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The Georgia Supreme Court granted certiorari to determine: (1) whether the Court of Appeals erred in holding that the State has waived sovereign immunity under the Georgia Torts Claims Act (“GTCA”), for Thomas McConnell’s tort action; and, (2) whether the Court of Appeals erred in holding that McConnell’s complaint failed to state a claim. In September 2012, the Georgia Department of Labor created a spreadsheet containing the name, social security number, home telephone number, email address, and age of 4,757 individuals over the age of 55 in Cherokee, Cobb, and Fulton counties who had applied for unemployment benefits or other services administered by the Department, including McConnell. Almost a year later, a Department employee inadvertently sent an email with the spreadsheet attached to approximately 1,000 recipients without the permission of the individuals whose information was included in the spreadsheet. 2014, McConnell filed a complaint against the Department on behalf of himself and a proposed class of all individuals whose information was contained in the spreadsheet, alleging negligence, breach of fiduciary duty, and invasion of privacy by public disclosure of private facts. The complaint alleged that, as a result of the Department’s negligent disclosure of McConnell’s and the other proposed class members’ personal information, they were required to place freezes and alerts with credit reporting agencies, close or modify financial accounts, and closely review and monitor their credit reports and accounts for unauthorized activity. The complaint further alleged that McConnell and others whose information had been disclosed incurred out-of-pocket costs related to credit monitoring and identity protection services and suffered adverse impacts to their credit scores related to the closure of credit accounts. The Department moved to dismiss, ruling that sovereign immunity barred the lawsuit because the GTCA did not waive the State’s immunity for the type of “loss” that McConnell alleged. McConnell appealed, and the Court of Appeals affirmed, pretermitting a decision on sovereign immunity and addressing only the trial court’s ruling that each count of the complaint failed to state a claim. After review, the Georgia Supreme Court agreed with the Court of Appeals and affirmed. View "Georgia Department of Labor v. McConnell" on Justia Law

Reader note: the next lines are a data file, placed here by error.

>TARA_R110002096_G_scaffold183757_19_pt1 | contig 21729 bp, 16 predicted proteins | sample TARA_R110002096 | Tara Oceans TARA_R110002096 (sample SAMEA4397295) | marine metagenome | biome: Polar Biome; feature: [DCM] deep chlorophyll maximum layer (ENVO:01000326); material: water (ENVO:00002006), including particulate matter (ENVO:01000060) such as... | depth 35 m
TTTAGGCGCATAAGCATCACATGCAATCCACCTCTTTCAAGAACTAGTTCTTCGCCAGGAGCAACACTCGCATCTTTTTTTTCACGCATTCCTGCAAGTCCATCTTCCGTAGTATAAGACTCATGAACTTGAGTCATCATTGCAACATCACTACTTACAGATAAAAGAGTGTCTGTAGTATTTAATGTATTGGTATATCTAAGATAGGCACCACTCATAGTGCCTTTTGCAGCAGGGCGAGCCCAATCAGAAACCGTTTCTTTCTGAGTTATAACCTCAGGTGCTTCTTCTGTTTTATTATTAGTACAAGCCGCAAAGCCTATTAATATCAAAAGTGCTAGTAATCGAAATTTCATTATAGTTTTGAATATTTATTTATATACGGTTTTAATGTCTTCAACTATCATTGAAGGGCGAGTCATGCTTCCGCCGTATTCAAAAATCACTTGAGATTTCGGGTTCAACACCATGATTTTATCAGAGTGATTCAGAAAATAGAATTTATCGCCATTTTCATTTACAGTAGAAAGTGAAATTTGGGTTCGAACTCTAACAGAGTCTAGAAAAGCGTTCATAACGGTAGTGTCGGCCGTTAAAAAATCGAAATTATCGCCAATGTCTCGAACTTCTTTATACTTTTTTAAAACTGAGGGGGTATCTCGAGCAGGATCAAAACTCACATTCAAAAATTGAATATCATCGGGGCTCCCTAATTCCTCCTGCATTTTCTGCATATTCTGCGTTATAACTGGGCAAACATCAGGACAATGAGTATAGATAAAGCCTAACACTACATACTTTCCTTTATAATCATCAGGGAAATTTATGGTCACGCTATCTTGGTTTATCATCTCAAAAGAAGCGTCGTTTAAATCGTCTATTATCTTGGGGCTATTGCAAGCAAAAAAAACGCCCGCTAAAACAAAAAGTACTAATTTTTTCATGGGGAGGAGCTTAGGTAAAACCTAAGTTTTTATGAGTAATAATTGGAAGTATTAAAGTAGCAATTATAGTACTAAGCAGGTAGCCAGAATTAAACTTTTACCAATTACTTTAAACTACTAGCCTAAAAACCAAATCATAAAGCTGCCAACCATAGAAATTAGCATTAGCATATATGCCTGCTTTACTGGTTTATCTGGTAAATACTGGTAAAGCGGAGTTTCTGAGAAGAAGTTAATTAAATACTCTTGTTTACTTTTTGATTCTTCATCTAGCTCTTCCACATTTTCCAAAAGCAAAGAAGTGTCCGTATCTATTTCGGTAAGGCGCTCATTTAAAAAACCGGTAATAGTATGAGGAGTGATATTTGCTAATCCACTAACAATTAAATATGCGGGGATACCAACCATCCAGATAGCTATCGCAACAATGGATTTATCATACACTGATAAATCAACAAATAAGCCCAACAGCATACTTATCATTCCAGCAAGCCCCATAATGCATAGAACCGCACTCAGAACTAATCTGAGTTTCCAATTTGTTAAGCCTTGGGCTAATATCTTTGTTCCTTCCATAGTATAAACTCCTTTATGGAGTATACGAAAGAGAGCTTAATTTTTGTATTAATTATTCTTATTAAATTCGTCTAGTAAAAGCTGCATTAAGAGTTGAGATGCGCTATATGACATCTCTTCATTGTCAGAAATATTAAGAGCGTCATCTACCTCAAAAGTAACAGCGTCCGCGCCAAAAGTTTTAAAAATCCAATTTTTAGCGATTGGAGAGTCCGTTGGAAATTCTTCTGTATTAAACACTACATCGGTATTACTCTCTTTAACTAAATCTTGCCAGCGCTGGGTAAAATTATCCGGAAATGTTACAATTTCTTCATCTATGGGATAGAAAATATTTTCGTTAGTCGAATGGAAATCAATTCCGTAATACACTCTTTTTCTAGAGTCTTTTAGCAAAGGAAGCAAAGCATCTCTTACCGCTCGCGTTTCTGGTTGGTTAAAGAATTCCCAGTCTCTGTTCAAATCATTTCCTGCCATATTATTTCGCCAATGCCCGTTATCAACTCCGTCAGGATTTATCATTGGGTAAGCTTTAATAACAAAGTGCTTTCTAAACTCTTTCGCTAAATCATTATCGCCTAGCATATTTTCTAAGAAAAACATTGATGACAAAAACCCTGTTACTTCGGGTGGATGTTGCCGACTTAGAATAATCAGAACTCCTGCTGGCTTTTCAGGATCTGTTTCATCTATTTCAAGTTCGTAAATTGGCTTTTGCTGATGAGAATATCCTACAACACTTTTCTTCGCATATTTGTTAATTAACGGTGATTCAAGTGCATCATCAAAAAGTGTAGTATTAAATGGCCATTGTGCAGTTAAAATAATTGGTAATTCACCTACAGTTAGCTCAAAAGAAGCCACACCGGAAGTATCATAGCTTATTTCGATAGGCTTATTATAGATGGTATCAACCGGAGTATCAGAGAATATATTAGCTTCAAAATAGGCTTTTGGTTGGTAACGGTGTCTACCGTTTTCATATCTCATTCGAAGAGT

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At issue in this case is whether the Environmental Protection Division of the Georgia Department of Natural Resources (“EPD”) properly issued a permit to the City of Guyton to build and operate a land application system (“LAS”) that would apply treated wastewater to a tract of land through spray irrigation. Craig Barrow III challenged the issuance of that permit, arguing that, among other things, EPD issued the permit in violation of a water quality standard, Ga. Comp. R. & Regs., r. 391-3-6-.03 (2) (b) (ii) (the “antidegradation rule”), because it failed to determine whether any resulting degradation of water quality in the State waters surrounding the proposed LAS was necessary to accommodate important economic or social development in the area. An administrative law judge rejected Barrow’s argument, finding that the rule required an antidegradation analysis only for point source discharges of pollutants and the LAS at issue was a nonpoint source discharge. The superior court affirmed the administrative ruling. The Court of Appeals reversed, concluding that the plain language of the antidegradation rule required EPD to perform the antidegradation analysis for nonpoint source discharges, and that EPD’s internal guidelines to the contrary did not warrant deference. The Georgia Supreme Court granted certiorari review in this matter to consider what level of deference courts should afford EPD's interpretation of the antidegradation rule, and whether that regulation required an antidegradation analysis for nonpint source discharges. The Court concluded the Court of Appeals was correct that the antidegradation rule was unambiguous: the text and legal context of the regulation showed that an antidegradation analysis was required only for point sources, not nonpoint sources. Therefore, the Court reversed. View "City of Guyton v. Barrow" on Justia Law